Concerns on the white land tax
Despite the expected positive outcomes of the new levied tax, some developers and real estate experts have expressed logical concerns.
For instance, there are some worries that some owners and developers might resort to minimization (i.e. to build the smallest passable structure possible) just to escape their eligibility to pay the tax. This might lead KSA to have developed lands that are not fully utilized.
Another concern is that monitoring and managing this legislation might be a hassle for the ministry of housing who has its hands full already with multiple other priorities, programs and projects. As a result, some experts called for the creation of a new committee to investigate and handle the tax violations.
The Anticipated effect of the white land tax
Currently, there are more than 1100 undeveloped lands in Jeddah, Mecca, Riyadh and the Eastern Province that span a total area that exceeds 400,000 square meters.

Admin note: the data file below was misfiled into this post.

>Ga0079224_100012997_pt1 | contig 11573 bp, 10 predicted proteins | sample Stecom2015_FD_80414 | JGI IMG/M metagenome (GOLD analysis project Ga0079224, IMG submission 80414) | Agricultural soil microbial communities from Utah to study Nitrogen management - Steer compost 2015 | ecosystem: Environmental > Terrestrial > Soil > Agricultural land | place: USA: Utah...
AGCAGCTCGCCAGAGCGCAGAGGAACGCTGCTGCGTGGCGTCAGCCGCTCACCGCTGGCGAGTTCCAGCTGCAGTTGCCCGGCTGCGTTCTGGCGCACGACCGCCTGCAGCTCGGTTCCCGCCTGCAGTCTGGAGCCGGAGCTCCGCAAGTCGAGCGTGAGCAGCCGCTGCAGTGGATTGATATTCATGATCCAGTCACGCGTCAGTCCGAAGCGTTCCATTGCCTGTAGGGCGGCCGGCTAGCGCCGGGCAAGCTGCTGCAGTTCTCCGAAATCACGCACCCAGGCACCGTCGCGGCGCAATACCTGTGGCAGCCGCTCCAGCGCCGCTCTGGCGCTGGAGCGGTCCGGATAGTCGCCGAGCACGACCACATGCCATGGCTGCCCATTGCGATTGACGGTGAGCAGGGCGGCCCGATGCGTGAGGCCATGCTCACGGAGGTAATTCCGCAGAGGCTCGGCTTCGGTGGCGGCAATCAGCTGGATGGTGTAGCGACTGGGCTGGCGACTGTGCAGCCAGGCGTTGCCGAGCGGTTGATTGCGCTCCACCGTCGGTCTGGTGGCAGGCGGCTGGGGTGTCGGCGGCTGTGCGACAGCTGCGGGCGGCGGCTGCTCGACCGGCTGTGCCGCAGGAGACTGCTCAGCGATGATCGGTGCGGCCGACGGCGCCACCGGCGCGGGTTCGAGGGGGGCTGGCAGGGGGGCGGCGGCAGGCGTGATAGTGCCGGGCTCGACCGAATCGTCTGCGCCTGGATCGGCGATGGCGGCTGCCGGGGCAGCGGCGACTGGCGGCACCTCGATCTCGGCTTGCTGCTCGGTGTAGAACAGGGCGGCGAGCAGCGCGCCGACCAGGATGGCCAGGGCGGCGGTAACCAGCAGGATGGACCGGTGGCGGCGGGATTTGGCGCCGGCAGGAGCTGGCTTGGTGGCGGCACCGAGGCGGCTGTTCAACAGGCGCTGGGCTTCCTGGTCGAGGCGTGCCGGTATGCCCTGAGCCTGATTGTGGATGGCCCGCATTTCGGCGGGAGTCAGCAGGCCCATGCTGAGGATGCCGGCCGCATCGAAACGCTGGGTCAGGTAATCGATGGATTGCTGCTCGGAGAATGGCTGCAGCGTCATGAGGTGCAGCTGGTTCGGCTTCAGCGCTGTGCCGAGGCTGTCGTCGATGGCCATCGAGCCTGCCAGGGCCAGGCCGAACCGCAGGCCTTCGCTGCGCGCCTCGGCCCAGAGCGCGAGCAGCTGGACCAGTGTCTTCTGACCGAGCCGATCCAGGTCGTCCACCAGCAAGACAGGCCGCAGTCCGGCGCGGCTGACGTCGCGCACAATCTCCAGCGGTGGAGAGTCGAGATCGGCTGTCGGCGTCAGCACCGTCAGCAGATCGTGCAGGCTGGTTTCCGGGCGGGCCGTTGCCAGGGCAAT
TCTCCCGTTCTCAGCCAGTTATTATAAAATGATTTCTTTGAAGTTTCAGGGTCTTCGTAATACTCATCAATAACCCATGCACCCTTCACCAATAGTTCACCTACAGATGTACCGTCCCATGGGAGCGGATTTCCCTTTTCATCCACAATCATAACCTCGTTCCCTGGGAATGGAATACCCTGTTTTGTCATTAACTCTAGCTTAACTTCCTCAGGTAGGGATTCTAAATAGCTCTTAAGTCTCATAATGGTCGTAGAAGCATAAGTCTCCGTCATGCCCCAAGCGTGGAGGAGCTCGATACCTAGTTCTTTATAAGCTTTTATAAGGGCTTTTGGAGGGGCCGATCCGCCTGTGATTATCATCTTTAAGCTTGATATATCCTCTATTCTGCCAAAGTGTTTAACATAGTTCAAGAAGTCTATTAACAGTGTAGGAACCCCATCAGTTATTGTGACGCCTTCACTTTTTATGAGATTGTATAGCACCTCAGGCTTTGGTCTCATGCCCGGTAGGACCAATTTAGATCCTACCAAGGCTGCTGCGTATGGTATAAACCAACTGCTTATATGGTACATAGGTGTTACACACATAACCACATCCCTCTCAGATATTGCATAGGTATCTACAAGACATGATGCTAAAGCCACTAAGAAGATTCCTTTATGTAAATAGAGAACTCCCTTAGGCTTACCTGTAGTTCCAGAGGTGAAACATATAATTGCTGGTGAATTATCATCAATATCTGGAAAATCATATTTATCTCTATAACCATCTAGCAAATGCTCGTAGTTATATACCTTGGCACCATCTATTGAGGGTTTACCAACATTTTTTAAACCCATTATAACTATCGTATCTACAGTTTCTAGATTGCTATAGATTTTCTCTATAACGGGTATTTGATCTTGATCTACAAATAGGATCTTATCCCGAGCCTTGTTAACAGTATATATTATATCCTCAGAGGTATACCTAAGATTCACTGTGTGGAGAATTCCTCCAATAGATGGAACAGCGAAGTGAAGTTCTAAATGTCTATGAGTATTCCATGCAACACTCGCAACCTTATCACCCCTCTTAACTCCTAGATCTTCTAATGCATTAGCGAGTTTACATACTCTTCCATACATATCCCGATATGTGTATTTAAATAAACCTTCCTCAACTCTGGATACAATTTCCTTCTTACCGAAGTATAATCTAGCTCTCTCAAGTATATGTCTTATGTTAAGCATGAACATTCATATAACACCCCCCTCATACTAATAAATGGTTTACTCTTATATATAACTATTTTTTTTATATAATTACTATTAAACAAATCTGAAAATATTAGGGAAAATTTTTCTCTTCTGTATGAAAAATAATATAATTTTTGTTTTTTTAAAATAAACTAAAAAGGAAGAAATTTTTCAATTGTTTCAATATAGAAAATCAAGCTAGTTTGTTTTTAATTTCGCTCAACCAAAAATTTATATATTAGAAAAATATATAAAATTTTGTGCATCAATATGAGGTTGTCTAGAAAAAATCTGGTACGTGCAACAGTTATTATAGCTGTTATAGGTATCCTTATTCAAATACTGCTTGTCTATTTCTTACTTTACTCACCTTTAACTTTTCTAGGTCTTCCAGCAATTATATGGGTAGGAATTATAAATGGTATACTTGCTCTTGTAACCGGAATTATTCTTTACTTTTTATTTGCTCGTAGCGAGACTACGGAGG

The white land tax aims at encouraging the development of these lands to contribute to the market supply and help meet the rising market demand. Because of that, it is hoped that it will help revive the real estate market of Kingdom of Saudi Arabia, which comes in line with the steps the kingdom is taking towards achieving its 2030 vision.
And while the crisis is expected to last on the short term, the multiple legislations and taxes levied by the government are expected to stop it in its tracks, reverse the wheels and revitalize the Saudi Arabian economy.